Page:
The Working APA Actor: Bobby Naderi

The Working APA Actor is a bi-monthly interview of Asian Pacific Islander American actors in the entertainment world, whether it be theater, film, television, or commercials. It is an inside look at these actors exploring their passion in their craft and how they balance their personal lives with their work. But more importantly, this column is dedicated to knowing these busy actors a little better as individuals.

Over the past few weeks The Taqwacores (directed by Eyad Zahra) opened in various cities across the nation and in the UK after premiering at the 2010 Sundance Film Festival. It is a film that will be dubbed as “that film about punk Muslims” but it is so much more than that. At the heart of it all, it is a film that explores the concept of identity and truly expressing oneself without any restraint. The film also opened at the 2010 Los Angeles Asian Pacific Film Festival and swept the awards as it nailed Best Film, Best Director, Best Ensemble Cast, Best Script, and the Audience Award.

Starring in the leading role is Bobby Naderi, an Iranian American actor who I had the pleasure of meeting when the film first premiered at the 2010 LAAPFF. Bobby will take the honor as the first person to kick off our new column, The Working APA Actor.

Tell us about yourself!
I was born in Tehran, Iran 1984, which was during the middle of the Iran/Iraq war. Due to the war in my homeland, my mother and I were frequently forced to move during my adolescence, which eventually landed me in Vancouver, B.C. in the early 90s.  It was there that my mother, a painter herself, decided to push me towards the arts but I was too busy running wild in the Vancover streets, getting into streetlights and being a kid. After getting into some serious trouble in my late teens, I shifted my focus to basketball and then from that into acting. After a brief study at LA City College and then at Douglas University in Canada, I headed to LA to begin my professional career.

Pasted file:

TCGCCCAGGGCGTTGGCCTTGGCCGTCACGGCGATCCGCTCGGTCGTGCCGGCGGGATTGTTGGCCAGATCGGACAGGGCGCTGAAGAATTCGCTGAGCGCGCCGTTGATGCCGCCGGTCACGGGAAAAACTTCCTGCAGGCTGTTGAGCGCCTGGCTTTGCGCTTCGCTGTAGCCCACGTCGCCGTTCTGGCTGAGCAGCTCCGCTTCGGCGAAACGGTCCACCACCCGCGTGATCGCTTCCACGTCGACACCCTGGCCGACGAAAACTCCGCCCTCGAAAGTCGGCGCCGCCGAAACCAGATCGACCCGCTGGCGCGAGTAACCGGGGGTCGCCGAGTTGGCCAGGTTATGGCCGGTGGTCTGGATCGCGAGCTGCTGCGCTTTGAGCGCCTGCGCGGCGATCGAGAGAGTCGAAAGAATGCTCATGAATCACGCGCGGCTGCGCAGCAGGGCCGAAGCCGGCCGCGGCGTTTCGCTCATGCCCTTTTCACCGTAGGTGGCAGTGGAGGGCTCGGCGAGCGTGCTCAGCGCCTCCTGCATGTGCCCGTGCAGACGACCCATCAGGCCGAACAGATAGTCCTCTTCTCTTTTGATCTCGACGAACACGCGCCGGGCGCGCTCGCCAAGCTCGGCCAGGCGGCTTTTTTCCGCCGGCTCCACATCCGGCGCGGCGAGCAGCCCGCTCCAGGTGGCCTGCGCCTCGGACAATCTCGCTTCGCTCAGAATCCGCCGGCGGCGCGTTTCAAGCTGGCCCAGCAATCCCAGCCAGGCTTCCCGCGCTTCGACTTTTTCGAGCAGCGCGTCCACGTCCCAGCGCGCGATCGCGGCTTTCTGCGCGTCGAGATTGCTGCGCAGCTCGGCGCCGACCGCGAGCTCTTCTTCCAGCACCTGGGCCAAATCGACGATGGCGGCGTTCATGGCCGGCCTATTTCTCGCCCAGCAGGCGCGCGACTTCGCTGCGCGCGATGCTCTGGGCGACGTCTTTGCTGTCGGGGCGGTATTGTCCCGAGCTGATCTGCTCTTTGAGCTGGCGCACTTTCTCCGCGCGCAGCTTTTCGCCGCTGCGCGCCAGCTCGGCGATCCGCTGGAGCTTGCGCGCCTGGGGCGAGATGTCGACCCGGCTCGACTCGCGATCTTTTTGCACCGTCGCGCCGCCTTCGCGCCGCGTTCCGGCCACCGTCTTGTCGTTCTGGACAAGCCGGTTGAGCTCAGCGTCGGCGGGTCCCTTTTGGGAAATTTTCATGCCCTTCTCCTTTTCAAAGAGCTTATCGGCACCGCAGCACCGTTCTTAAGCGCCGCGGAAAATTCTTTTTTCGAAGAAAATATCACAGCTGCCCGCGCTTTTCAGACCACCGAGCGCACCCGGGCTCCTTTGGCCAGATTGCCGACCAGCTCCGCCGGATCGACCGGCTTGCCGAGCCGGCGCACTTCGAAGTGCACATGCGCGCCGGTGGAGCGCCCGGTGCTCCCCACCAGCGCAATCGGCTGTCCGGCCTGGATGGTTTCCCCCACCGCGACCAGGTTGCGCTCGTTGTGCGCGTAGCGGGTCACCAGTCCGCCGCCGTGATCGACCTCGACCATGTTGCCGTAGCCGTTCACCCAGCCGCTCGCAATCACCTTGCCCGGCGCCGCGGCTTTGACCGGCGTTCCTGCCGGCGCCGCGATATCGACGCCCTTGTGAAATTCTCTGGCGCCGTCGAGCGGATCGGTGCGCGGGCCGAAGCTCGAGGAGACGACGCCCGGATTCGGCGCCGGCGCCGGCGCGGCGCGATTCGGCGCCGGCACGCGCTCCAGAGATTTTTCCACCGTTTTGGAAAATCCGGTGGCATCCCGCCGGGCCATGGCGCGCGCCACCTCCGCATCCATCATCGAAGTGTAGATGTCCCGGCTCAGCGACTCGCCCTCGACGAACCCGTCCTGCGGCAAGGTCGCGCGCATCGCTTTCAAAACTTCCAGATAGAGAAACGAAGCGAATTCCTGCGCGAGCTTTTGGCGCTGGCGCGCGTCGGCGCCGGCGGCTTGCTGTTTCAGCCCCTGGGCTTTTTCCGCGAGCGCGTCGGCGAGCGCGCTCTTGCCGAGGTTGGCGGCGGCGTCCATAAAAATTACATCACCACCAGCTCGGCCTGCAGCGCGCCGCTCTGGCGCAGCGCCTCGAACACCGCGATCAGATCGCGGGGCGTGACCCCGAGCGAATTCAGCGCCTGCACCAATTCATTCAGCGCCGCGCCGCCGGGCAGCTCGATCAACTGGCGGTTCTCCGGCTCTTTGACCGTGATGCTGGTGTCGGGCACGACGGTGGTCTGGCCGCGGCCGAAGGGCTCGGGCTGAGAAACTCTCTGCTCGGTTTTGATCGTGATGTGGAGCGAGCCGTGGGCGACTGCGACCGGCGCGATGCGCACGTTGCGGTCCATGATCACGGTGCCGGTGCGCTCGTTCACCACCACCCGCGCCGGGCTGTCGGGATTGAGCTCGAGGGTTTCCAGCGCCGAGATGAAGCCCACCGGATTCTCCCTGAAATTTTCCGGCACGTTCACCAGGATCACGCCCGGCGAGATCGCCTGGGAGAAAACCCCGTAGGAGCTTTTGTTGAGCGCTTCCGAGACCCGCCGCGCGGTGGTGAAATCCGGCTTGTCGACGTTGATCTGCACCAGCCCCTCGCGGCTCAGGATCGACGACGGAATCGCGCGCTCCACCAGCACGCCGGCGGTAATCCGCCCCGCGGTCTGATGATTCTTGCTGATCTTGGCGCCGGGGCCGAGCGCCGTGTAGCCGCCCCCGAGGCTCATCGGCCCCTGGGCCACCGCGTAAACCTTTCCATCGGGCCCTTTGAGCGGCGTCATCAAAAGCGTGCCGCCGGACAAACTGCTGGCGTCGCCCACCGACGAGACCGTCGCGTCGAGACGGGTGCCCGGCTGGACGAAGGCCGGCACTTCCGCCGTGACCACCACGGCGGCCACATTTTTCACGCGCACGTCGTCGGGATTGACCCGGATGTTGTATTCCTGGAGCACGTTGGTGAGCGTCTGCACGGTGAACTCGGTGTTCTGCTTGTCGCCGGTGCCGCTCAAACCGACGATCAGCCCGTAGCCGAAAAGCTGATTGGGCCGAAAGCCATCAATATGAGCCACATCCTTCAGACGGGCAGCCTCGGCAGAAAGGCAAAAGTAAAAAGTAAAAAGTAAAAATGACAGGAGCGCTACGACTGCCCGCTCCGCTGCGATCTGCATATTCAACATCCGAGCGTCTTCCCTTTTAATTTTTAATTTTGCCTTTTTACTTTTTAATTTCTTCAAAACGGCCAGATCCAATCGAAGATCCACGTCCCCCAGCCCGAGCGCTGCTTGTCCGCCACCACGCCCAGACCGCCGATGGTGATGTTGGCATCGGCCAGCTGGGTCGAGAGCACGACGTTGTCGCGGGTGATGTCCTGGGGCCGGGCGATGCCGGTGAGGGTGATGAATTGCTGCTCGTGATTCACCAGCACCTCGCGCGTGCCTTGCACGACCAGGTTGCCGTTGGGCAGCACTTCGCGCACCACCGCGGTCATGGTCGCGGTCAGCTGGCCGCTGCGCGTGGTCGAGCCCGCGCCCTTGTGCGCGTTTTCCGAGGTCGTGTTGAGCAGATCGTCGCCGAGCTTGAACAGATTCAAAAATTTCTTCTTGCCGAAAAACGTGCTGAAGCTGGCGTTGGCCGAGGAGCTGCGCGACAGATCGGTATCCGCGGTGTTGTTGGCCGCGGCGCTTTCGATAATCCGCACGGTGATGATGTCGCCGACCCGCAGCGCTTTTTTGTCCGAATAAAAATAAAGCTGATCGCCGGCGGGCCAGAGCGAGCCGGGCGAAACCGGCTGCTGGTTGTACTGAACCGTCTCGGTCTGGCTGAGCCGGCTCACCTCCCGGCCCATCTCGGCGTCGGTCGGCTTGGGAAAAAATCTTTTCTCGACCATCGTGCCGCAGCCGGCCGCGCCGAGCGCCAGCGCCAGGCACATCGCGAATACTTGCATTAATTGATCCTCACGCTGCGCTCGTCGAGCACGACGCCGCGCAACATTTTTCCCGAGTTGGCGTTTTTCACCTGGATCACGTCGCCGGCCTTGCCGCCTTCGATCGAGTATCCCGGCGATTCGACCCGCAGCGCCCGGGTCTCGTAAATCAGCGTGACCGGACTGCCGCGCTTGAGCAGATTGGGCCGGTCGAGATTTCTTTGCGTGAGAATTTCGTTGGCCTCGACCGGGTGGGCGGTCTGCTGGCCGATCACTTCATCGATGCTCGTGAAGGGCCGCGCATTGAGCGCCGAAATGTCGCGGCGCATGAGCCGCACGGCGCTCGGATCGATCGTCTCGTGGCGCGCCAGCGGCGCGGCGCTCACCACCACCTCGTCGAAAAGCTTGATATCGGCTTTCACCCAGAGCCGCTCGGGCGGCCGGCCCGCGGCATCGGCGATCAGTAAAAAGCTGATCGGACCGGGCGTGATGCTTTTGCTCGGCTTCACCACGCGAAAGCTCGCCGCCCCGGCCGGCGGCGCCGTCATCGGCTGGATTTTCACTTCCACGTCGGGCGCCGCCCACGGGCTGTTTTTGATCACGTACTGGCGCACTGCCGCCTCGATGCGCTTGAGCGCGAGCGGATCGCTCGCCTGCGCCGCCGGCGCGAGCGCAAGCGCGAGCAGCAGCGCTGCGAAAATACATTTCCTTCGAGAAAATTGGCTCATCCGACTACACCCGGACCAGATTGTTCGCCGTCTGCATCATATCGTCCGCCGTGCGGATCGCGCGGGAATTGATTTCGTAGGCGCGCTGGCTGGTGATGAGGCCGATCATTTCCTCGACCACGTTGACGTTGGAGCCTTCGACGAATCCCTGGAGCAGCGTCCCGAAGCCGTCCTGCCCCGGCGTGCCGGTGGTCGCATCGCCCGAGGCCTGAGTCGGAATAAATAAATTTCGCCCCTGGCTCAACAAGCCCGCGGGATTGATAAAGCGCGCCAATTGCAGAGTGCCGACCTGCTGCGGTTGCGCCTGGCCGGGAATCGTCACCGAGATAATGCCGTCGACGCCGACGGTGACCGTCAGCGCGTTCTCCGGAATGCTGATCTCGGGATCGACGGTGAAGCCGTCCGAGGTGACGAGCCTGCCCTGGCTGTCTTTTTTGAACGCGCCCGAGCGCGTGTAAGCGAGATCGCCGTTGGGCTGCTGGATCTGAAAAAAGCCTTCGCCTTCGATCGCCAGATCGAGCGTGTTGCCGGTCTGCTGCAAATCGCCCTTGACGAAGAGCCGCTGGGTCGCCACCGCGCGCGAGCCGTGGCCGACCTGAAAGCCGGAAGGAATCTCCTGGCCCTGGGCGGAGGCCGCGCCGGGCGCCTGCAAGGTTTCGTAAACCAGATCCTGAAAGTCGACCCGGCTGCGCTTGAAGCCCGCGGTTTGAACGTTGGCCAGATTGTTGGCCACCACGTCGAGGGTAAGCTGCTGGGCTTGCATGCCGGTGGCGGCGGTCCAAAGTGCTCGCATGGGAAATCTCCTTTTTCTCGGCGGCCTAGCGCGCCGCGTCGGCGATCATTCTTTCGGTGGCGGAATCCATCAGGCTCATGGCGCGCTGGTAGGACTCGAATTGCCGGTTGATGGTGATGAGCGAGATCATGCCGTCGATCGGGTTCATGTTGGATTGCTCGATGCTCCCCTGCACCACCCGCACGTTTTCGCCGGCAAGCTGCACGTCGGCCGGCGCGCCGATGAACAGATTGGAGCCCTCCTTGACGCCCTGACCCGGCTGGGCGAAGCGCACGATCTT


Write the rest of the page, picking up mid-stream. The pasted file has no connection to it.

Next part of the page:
When did you know for sure you wanted to be an actor? What inspired you to become an actor?
When I realized how challenging and beautiful the journey could be..I was like sign me up! What inspired me to become an actor was making my mom laugh or embarrassed as well as seeing films and performances which really effected me.

When you act, how do you get yourself into character? We want to know!
Orson Welles said “Rip all the layers life has put on you and you will find a saint sinner rapist doctor king etc inside you”. So that’s what I try and my process which is always evolving as a student to the craft.

What has been your most memorable experience as an actor?
Being on the set of The Taqwacores.

When it comes to auditions, what has been your most awkward/fail one you have had so far?
All auditions are awkward.

Acting requires a tremendous lot of work, both physically and mentally. How do you keep yourself active and level-headed?
Spending as much time living LIFE as possible…trying to experience as much as possible.

Does your Asian community play any determining factor in your decisions as an actor? (ie. taking on roles that may be deemed “stereotypical”)
Not yet..everything I have done I really enjoyed and had a lot of artistic respect for.

What advice would you like to give to aspiring actors?
Tough skin, work ethic, balance…be persistent, very persistent! Be humble and finally, be hungry to learn and explore.

BONUS QUESTION: If you were in a zombie apocalypse world, what would be your weapon of choice and why?

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About Edward

Edward Hong is an actor and spoken poet. Passion to make a change in this world through the performing arts and activism defines his ongoing life and it is the struggle against all things unjust that gives him this passion to be one heck of a talkative, stubborn man. It, however, does not mean he strives to be a champion or role model of any community but to be the man who will be honest and say the things nobody will have the balls to say. He is the jester who is outspoken in what he believes in most passionately and therefore cannot be pinpointed that he will do what you expect him to do.
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